The hyper-scale cloud blueprint for 5G liftoff
October 28, 2020 - Openet
Today we are all familiar with the hyper-scale technology and business construct we call the cloud. It’s a disarmingly clever umbrella that hides a wide array of complexity and integration problems that ‘someone else’ has solved in order to deliver a set of highly topical, consumable, resilient, distributed, supported, and enterprise-grade services. In fact, cloud technology, despite not being new, has been a key driver in the digital business transformation journey that so many organisations are undergoing in response to the global health crisis, says David Hovey, executive director – 5G, Cloud of Openet.
Cloud services are now selected, combined, sized and paid for by enterprises for their own internal purposes and requirements, and elements of storage and compute can be dialed up or down at the click of a button. Cloud is an integral part of the technical and commercial success of those organisations who adopt and consume it. Cloud has become the new platform. But it’s not just enterprises that can benefit from the technology and its hyper-scaling business blueprint.
Telcos experience deep business improvements from cloud
Telecom service providers are waking up to the numerous advantages and deep business improvements that cloud can deliver. Indeed, telecom service providers are quickly realising that building a cloud-native infrastructure will be instrumental in propelling them into the 5G era. No longer will they be tied down and held back by huge proprietary, legacy IT stacks that create inflexibility and limit the potential of 5G to deliver significant enterprise and consumer use cases such as massive IoT, self-driving vehicles and cloud gaming.
Shifting to cloud will act as a springboard to support the service provider’s wider business function and ambition to become more than a “dumb pipe”. But there are other very significant benefits. Huge reductions in CAPEX and OPEX are primary reasons for operators to make the switch to cloud-native infrastructure, but cost savings aren’t the only improvements telcos can expect.
Investments are forward looking, so operators no longer have to continue backward spending to maintain infrastructure and “keep it all standing up”. Instead resources can be spent on creating, rather than sustaining. Moving to cloud represents an unprecedented “time to cash” for the operator by reducing product time to market and improving the agility and speed at which a service can be delivered to the customer. Telecom service providers can also leverage the reach and scale of the cloud to deliver more services to more customers. And with the topology of the data centre likely to change to a network of smaller distributed sites closer to the user, telecom service providers can begin to bed in some of the early 5G applications that will be hosted at the network edge.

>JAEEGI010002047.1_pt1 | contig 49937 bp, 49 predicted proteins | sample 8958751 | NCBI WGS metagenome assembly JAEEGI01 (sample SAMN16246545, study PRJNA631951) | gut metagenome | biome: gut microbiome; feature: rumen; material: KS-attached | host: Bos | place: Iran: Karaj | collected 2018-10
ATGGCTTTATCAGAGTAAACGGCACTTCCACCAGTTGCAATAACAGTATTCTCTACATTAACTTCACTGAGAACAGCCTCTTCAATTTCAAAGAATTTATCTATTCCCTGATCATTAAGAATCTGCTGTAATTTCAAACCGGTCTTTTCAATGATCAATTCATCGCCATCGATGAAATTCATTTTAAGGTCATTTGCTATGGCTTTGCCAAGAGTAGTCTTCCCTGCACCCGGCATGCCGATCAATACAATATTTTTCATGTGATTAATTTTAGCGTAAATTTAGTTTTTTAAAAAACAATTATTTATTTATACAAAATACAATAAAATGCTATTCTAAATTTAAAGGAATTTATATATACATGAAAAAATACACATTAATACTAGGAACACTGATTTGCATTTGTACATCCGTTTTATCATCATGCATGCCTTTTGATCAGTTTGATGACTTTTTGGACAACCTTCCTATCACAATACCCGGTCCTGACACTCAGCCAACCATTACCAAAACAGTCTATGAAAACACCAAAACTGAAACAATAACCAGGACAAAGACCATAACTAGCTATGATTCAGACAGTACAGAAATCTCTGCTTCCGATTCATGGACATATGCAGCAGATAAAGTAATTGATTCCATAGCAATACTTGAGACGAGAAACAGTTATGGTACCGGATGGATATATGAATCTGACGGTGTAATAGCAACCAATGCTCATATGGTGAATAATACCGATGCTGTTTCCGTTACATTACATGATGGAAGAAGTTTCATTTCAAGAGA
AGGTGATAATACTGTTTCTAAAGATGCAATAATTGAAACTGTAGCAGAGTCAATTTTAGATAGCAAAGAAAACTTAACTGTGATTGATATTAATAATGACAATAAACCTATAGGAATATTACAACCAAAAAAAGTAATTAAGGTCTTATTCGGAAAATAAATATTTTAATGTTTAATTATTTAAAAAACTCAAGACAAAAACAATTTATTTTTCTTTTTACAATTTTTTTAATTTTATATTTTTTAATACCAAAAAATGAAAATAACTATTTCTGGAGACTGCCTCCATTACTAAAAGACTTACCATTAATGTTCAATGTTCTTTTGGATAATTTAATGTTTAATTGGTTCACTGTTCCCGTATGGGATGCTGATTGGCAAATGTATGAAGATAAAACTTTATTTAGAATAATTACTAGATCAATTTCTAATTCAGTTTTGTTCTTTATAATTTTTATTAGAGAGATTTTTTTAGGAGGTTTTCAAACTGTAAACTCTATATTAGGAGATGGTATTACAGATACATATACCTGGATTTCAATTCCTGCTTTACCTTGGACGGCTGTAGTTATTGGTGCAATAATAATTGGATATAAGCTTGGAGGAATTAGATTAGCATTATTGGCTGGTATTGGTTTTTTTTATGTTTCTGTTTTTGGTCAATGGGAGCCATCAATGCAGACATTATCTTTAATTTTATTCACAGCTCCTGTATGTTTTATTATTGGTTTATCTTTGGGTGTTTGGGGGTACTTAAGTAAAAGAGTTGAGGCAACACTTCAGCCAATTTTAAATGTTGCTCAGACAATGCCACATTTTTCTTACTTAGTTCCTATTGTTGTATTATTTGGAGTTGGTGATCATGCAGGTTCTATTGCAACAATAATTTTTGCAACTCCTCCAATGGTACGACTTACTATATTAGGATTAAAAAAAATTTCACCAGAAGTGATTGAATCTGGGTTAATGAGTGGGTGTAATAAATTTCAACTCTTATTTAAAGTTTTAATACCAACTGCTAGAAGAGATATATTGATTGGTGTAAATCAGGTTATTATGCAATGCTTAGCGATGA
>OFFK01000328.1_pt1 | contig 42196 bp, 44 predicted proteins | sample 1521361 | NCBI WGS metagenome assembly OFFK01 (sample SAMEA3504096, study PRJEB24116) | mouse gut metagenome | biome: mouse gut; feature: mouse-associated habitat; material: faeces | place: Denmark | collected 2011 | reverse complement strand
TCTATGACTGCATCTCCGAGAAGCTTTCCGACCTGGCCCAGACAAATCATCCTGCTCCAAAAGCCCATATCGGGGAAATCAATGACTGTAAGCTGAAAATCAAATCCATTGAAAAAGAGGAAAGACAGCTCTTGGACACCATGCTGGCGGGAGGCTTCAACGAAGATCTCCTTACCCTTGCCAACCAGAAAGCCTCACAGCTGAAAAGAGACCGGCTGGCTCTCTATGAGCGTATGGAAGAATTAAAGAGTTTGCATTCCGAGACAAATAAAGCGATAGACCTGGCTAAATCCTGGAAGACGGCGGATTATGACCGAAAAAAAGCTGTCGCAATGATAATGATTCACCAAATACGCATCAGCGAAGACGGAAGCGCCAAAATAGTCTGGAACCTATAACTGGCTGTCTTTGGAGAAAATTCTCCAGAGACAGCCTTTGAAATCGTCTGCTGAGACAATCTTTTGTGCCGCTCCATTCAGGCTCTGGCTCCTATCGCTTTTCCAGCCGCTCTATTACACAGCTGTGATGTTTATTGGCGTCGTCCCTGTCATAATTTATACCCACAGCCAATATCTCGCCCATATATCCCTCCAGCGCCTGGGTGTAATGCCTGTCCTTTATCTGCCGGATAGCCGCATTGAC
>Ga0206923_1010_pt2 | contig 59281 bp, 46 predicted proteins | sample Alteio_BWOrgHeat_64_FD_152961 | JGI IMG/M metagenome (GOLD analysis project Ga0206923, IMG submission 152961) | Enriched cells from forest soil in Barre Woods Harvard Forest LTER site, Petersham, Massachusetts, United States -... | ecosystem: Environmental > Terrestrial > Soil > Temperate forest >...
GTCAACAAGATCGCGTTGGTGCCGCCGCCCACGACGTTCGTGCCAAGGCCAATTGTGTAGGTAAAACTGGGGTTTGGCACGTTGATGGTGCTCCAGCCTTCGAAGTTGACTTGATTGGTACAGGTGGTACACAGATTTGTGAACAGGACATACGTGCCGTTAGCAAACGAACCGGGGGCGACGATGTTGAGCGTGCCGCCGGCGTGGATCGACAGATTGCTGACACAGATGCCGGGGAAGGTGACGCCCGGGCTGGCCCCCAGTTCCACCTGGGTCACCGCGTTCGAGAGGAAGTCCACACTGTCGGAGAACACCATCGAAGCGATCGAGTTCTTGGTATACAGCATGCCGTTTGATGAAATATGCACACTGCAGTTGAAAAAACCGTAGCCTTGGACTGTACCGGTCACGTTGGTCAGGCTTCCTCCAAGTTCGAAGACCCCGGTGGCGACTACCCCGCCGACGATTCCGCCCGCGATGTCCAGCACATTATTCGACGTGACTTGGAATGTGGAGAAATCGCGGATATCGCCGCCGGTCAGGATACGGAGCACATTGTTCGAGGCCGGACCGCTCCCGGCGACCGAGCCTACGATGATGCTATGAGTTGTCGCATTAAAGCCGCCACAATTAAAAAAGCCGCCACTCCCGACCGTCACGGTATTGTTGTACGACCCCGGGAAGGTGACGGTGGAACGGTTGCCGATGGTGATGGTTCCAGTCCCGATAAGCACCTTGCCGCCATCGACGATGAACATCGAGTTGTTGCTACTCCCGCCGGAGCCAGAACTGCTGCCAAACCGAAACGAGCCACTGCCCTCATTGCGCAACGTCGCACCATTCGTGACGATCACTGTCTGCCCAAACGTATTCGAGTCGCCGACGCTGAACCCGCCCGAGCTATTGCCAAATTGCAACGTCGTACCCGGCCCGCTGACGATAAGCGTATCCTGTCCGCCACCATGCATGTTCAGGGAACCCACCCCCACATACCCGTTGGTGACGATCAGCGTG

Parallels of the 5G opportunity and cloud’s global transformation
There are huge parallels that can be drawn between today’s 5G opportunity and the way in which cloud providers transformed the world. The way cloud hyper scaled to appropriately increase as more and more demand was added, is a business model that telecom service providers must apply to 5G if they are to see a return on their investment. 5G can become the next global platform and need know no borders, just as the cloud industry has demonstrated. 5G lands service providers directly in the path of cloud technologies and market dynamics. Just as cloud has done, there is the opportunity for 5G to define its own dynamic, forceful position.
Like cloud providers, telecom service providers need to deeply understand their customer segments and how to become an indispensable part of their present and future. As cloud did with hyper-scaling compute capabilities, 5G offers faster and better bundling, continuous connection through distributed small cells and will be influential in supporting the IoT and connected device industries. Telecom service providers must take the same approach with 5G, as cloud has, in delivering services based on shifting requirements.
The cloud’s flexible model of allocating more storage and compute power based on the changing needs of the customer can be applied to 5G by leveraging its network slicing capabilities. Telecom service providers can offer both hard and soft network slicing to tailor network services to diverse requirements by a particular application. These applications will be new use cases that require, ultra-low latency, availability and reliability that have previously been unattainable – for example, automated machinery and remote surgery. Ultimately, much like cloud, 5G is an opportunity for telecom service providers to hyper-scale revenues in ways unseen before.
With 5G the tables can turn. Astute telecom service providers have the potential to shift the business and technical structures from delivering “faster dumb pipes” to establishing “5G as-a-platform”. This change would see service providers drastically improve their positions in the 5G value chain. New capabilities of 5G such as network slicing offer a real opportunity to rethink telco business models and monetise dynamic value-based Quality of Service. 5G will have a transformative impact, but the opportunity must be built at scale, learning lessons from the way cloud has transformed numerous industries.
Original Article published in VanillaPlus